As I’m the most inefficient person at Yale, I haven’t got round to thinking of a subject for this column yet. Apart from the other attendant concerns, the Day of Judgment is going to be extremely embarrassing when Saint Peter produces the file with an exact account of precisely how much time I’ve wasted in my life. I just hope they’ve shifted my mother into heaven by that point.
Part of the problem is that this is my penultimate column (floral tributes only, please) and the final resting place for all those apercus and trivia that, even with my butterfly-minded habit of flitting from topic to apparently unconnected topic within 800 words, I was unable to shoehorn into any other piece.
For instance, here’s a ridiculous gag, courtesy of my parents:
A man rushes into a bar and breathlessly asks the bartender, “How tall is a penguin?”
“Gee,” muses the bartender, “about two feet, I think.”
“Shit!” says the man. “I’ve just run over a nun.”
And I’ve been saving for ages the following quote from British Airways’ in-flight magazine without ever finding a suitable occasion for its use:
“The ground-floor coffee bar in Prague’s Dancing House overlooks the Danube.”
That must be one hell of a view, considering the Danube doesn’t flow through Prague. And nowhere but in this column could I suggest that a CD be produced of the Harkness Tower Bells, with the proviso that they call it “What A Carillon!”
Okay, when the puns are that bad, it’s clearly time to go. But I have to mention this gem from the US Postal Service, referring to the benefits of a Post Office Box:
“You can generally pick up your mail first thing in the morning and take care of business earlier in the day. Of course, you may also pick up your mail later in the day, if you prefer.”
Gee, thanks, Post Office! It must be cosmically pointless statements like the above that caused Dennis Miller to note the irony that the Post Office was the only company in America not pushing the envelope.
I’ve waited to use the following since last summer but never found a good moment. It’s taken from a book by Lord [Noel] Annan, a British public intellectual and sterling committee member until his death in 2000, and he’s writing about the mobilization of clever people in World War II:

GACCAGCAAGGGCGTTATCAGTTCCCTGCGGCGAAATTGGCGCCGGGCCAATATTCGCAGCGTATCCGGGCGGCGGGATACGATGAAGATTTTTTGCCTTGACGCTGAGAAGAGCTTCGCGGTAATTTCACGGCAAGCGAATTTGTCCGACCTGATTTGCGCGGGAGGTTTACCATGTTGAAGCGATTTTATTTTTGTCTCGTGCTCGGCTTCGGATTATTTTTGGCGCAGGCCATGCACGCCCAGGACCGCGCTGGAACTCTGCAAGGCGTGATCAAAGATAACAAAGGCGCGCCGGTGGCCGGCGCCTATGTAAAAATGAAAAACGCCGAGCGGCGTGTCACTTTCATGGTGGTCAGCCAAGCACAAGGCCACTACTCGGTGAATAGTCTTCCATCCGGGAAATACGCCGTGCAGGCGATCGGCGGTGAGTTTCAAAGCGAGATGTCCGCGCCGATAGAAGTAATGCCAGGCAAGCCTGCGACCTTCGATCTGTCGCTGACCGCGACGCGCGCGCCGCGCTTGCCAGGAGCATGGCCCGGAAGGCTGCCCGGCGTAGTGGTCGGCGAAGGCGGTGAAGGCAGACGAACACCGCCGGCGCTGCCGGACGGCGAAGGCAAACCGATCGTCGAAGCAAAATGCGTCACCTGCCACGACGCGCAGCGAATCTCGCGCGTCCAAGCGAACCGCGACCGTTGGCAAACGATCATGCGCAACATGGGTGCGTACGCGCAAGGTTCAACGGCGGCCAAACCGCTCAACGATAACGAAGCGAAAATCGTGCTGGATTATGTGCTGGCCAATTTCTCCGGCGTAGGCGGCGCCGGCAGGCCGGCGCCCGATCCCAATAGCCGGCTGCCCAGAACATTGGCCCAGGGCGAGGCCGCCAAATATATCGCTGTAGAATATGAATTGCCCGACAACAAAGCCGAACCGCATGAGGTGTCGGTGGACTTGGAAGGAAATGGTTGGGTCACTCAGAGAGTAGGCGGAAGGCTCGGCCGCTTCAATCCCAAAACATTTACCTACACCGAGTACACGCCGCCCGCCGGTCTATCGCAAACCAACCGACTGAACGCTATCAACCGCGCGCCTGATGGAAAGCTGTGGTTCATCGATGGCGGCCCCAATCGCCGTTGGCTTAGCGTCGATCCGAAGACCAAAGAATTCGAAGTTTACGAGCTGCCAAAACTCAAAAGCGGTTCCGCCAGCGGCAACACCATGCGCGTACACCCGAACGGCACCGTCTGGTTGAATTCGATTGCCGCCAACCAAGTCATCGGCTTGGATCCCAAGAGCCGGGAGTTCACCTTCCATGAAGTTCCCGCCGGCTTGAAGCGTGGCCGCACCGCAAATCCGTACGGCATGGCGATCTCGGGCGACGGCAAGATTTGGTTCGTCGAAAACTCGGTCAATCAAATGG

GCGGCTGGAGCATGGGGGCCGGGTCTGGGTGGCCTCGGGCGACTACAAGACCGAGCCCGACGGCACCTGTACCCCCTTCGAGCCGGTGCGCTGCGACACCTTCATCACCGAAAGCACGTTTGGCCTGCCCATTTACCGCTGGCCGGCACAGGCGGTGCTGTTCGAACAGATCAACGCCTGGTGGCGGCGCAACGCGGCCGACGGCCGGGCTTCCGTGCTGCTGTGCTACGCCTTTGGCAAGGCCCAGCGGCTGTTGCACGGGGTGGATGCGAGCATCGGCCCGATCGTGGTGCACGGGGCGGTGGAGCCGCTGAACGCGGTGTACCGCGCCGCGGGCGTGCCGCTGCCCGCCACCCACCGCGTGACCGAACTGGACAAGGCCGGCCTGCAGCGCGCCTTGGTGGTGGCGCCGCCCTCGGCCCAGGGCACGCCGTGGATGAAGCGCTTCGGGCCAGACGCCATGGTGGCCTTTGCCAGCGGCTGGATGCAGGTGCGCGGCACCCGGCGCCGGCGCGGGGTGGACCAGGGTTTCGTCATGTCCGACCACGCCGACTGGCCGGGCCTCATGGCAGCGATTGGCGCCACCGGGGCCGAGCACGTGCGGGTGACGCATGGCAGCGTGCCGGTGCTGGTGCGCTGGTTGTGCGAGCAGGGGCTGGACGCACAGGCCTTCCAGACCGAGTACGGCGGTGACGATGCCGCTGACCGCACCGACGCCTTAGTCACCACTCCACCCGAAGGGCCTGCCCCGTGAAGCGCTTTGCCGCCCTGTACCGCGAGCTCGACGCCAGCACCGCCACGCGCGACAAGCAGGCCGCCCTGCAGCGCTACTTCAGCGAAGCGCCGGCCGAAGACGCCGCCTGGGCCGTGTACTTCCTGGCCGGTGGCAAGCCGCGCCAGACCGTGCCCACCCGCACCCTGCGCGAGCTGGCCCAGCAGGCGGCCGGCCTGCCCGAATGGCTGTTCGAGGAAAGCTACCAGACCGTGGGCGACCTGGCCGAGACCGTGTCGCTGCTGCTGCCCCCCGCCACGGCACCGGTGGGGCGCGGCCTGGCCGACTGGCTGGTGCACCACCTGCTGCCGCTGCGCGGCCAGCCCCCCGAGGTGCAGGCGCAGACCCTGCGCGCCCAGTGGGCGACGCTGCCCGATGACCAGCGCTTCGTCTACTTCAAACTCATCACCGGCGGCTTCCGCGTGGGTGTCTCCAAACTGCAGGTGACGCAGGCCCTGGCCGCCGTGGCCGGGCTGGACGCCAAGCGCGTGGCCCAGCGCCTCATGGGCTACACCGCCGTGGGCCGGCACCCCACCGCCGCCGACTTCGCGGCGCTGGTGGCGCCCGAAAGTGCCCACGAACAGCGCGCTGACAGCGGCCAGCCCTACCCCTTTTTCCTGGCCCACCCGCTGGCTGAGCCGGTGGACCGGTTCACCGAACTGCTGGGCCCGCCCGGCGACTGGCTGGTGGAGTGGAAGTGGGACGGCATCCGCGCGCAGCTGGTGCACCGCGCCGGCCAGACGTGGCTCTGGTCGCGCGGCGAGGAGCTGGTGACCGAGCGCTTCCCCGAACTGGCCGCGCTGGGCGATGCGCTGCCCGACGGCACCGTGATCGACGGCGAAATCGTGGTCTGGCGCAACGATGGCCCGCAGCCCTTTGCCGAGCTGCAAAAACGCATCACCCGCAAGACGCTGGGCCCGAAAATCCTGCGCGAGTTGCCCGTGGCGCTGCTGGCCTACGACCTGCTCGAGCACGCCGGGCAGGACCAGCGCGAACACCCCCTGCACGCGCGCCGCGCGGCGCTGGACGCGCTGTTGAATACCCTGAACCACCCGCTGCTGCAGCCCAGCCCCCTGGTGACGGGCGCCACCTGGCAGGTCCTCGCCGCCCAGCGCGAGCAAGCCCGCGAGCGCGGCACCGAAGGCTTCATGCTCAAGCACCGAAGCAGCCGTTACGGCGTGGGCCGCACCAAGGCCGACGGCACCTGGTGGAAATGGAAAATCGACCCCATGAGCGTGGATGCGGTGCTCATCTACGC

“The authorities treated intellectuals as a species to be preserved to do the jobs intellectuals can do. Scientists were offered jobs in secret laboratories, mathematicians and classical scholars were recruited as cryptographers, poets and novelists joined the fire service.”
Which puts those of us with scrivening ambitions firmly in our place. Some time ago I discovered a list of about 24 things that a modern Renaissance Man — excuse the oxymoron — should be able to accomplish. I could do one and a half, the half being something that I knew in theory but had never done in practice; build a fence or wire a plug or deliver a baby or scramble an egg or something. The one was to write a sonnet: if you’re going to attempt a real-life version of “Lost,” you really don’t want me with you, unless you think your plight would be improved by being cast into 14 lines of poetry.
As Adlai Stevenson once quipped, “Eggheads of the world unite — you have nothing to lose but your yolks!” And he was hammered twice by Eisenhower for being a smartass. But even so, why must people misuse the unfortunate word “decimate?” And why should cash be cold and hard? I don’t think I’d refuse warm, soft cash if anybody cared to offer me some.
There seemed no apposite juncture to warn against the peril of the spellcheck, so I do so now. Two of my Cold War students fell foul and announced “Stain” for “Stalin” and “gorillas” for “guerillas.” I should have told them the story of the unfortunate slip at the Mint whereby bills were produced with the (possibly more accurate) motto, “In Gold We Trust.” And if that weren’t enough, a typo in one production of Handel’s “Messiah” transformed “Our Lord God reigneth” into the alarming prospect that “Our Lord God resigneth.”
Only here can I mention Mrs. Woods, who taught me at elementary school, and who referred to clumsy people as “fairy elephants,” which I note because I want “Fairy Elephants” adopted as a new and improved name for Log Cabin Republicans.
And I’ve been trying for a while to share the apophthegm that “depression is to sadness as sunshine is to yellow” but could never slip it in without casting a pall over the entire edition. And although that’s a more or less justifiable use of apophthegm, I could never find a natural home for autochthonous, chthonic, vatic, velleity and eudaemonic, but which I include here because I like them.
So you see, you should never lightly discard pieces of information, because you never know when they might come in handy. As Abraham Lincoln once said, “You can fool all of the people some of the time and some of the people all of the time, but I still don’t know where belly-button lint comes from.”
Please, don’t thank me all at once. Too much adulation is a bad thing.
Nick Baldock adores non sequiturs.